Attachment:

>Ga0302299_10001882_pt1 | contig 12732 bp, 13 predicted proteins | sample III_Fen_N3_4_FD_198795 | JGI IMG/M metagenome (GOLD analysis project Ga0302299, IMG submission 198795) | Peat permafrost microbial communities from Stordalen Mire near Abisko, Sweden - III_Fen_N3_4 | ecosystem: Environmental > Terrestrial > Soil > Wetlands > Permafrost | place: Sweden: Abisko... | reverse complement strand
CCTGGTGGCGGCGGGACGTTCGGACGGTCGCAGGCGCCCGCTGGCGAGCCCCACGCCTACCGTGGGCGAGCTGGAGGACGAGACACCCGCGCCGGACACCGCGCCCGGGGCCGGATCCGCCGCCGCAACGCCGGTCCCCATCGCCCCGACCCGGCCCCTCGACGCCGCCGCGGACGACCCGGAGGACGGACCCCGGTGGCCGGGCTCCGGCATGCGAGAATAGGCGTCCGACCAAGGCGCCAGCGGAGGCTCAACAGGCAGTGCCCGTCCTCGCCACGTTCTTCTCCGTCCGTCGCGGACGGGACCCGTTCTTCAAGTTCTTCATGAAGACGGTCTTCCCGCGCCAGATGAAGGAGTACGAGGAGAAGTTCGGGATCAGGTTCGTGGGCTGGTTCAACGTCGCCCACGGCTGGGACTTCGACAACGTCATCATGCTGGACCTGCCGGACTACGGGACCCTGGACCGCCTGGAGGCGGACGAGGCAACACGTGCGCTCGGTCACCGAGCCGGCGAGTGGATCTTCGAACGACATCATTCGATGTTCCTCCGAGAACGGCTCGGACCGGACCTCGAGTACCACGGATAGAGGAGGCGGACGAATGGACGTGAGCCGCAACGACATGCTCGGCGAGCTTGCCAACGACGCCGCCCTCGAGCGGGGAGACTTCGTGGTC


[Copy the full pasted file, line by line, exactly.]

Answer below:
>Ga0302299_10001882_pt1 | contig 12732 bp, 13 predicted proteins | sample III_Fen_N3_4_FD_198795 | JGI IMG/M metagenome (GOLD analysis project Ga0302299, IMG submission 198795) | Peat permafrost microbial communities from Stordalen Mire near Abisko, Sweden - III_Fen_N3_4 | ecosystem: Environmental > Terrestrial > Soil > Wetlands > Permafrost | place: Sweden: Abisko... | reverse complement strand
CCTGGTGGCGGCGGGACGTTCGGACGGTCGCAGGCGCCCGCTGGCGAGCCCCACGCCTACCGTGGGCGAGCTGGAGGACGAGACACCCGCGCCGGACACCGCGCCCGGGGCCGGATCCGCCGCCGCAACGCCGGTCCCCATCGCCCCGACCCGGCCCCTCGACGCCGCCGCGGACGACCCGGAGGACGGACCCCGGTGGCCGGGCTCCGGCATGCGAGAATAGGCGTCCGACCAAGGCGCCAGCGGAGGCTCAACAGGCAGTGCCCGTCCTCGCCACGTTCTTCTCCGTCCGTCGCGGACGGGACCCGTTCTTCAAGTTCTTCATGAAGACGGTCTTCCCGCGCCAGATGAAGGAGTACGAGGAGAAGTTCGGGATCAGGTTCGTGGGCTGGTTCAACGTCGCCCACGGCTGGGACTTCGACAACGTCATCATGCTGGACCTGCCGGACTACGGGACCCTGGACCGCCTGGAGGCGGACGAGGCAACACGTGCGCTCGGTCACCGAGCCGGCGAGTGGATCTTCGAACGACATCATTCGATGTTCCTCCGAGAACGGCTCGGACCGGACCTCGAGTACCACGGATAGAGGAGGCGGACGAATGGACGTGAGCCGCAACGACATGCTCGGCGAGCTTGCCAACGACGCCGCCCTCGAGCGGGGAGACTTCGTGGTC